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Just behind the Philadelphia Eagles’ Lincoln Financial Field sits a big metal box, with a hose similar to a gas pump.
But inside the box, there are no dirty fossil fuels. Instead, it’s simply water.
Energy from the Linc’s solar panels split those water molecules into two elements – oxygen and hydrogen. This “green” hydrogen, created using clean energy, can power fuel-cell vehicles.
“I consider this to be ‘kelly green’ hydrogen,” joked Governor Josh Shapiro at a ribbon-cutting event for the fueling station Friday. “That’s the official, technical term.”
The Eagles plan to eventually use the hydrogen to fuel as many vehicles and pieces of equipment used at the South Philly stadium as possible. The team says it will start by replacing its traditional forklifts with fuel cell versions, then move on to golf carts and passenger vehicles.
The more than 10,000 solar panels on the stadium currently provide around 40% of its power needs. The team purchases renewable energy credits to offset the rest of the stadium’s energy use — and promises to continue doing this, even as the hydrogen fueling station uses power from the solar panels.
“This is another step on our sustainability journey, as we continually strive to reduce our carbon footprint,” said Eagles president Don Smolenski.
Not all hydrogen is as clean as what will be produced at the Linc. Most hydrogen produced today is known as “gray hydrogen” and is made using natural gas, which creates planet-warming carbon emissions.
Kareem Afzal, executive chairman at PDC Machines, the Montgomery County-based company that built the fueling station, sees it as a “demonstration project.” He hopes it inspires similar projects at other stadiums and beyond.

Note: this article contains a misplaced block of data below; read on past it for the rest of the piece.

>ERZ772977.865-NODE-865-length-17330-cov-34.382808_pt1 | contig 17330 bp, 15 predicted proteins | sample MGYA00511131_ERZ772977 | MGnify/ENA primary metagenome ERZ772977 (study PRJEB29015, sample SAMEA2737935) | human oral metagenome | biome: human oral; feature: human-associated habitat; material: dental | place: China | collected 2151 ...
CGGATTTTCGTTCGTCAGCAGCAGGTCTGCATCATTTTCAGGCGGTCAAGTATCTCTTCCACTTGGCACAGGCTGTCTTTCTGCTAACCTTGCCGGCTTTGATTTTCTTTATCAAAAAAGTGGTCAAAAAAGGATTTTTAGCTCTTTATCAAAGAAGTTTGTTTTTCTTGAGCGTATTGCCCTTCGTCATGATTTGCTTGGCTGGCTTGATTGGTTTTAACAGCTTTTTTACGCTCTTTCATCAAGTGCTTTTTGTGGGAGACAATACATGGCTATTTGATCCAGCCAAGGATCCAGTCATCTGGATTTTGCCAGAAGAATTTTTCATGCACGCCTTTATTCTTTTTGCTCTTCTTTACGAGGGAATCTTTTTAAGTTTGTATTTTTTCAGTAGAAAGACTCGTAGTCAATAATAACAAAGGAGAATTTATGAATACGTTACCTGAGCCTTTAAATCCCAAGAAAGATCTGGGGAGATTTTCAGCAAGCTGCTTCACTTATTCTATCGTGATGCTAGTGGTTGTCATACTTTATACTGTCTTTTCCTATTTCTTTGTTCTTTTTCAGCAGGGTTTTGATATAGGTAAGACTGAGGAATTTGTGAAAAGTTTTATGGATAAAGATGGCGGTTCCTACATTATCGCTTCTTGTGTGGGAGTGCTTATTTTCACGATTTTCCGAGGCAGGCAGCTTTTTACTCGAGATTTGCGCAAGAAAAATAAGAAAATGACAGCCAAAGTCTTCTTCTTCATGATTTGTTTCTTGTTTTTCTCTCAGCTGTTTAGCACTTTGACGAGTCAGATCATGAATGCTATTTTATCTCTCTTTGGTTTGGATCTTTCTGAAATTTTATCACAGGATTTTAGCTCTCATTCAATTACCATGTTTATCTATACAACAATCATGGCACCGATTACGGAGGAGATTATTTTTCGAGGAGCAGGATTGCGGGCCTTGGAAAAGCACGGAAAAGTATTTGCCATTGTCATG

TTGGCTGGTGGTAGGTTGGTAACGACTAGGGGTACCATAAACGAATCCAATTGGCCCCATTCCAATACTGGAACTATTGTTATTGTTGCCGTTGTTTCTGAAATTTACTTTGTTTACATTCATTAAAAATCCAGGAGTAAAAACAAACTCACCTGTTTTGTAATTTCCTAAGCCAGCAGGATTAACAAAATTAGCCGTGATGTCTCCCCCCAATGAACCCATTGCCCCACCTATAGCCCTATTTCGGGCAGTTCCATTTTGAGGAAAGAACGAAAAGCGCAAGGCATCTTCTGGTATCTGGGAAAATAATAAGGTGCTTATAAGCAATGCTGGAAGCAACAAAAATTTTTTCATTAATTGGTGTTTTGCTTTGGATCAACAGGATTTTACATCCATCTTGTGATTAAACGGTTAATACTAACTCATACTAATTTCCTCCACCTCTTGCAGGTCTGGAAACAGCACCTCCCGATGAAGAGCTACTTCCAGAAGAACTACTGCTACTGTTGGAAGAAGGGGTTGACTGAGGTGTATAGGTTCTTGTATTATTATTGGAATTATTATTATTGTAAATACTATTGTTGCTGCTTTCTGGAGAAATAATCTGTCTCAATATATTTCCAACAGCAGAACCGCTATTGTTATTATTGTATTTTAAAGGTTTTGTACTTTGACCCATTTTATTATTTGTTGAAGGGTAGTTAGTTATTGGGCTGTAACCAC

“Our unit here… is really meant [to] spur on others to take on much broader scale operations,” he said.
Using electricity to produce hydrogen for a fuel cell vehicle can be less efficient than using it to power a battery electric vehicle. But hydrogen fuel cell vehicles have their benefits — perhaps the biggest being a faster refueling time than battery-powered EVs.
“The forklift operator goes in [to refuel] — two, three minutes — and he goes off, continuing his job,” PDC Machines CEO Marco Caccavale said.
The Biden administration wants to kickstart the production of clean hydrogen at scale to power the most energy-intensive and hard-to-decarbonize sectors of the U.S. economy, including heavy-duty transportation, chemical production, and industry.
“We know that if we invest more in renewables, we’ll be able to create more jobs and economic opportunities here in our commonwealth,” Shapiro said. “I want Pennsylvania to be the leader on [clean, renewable energy,] especially around hydrogen.”
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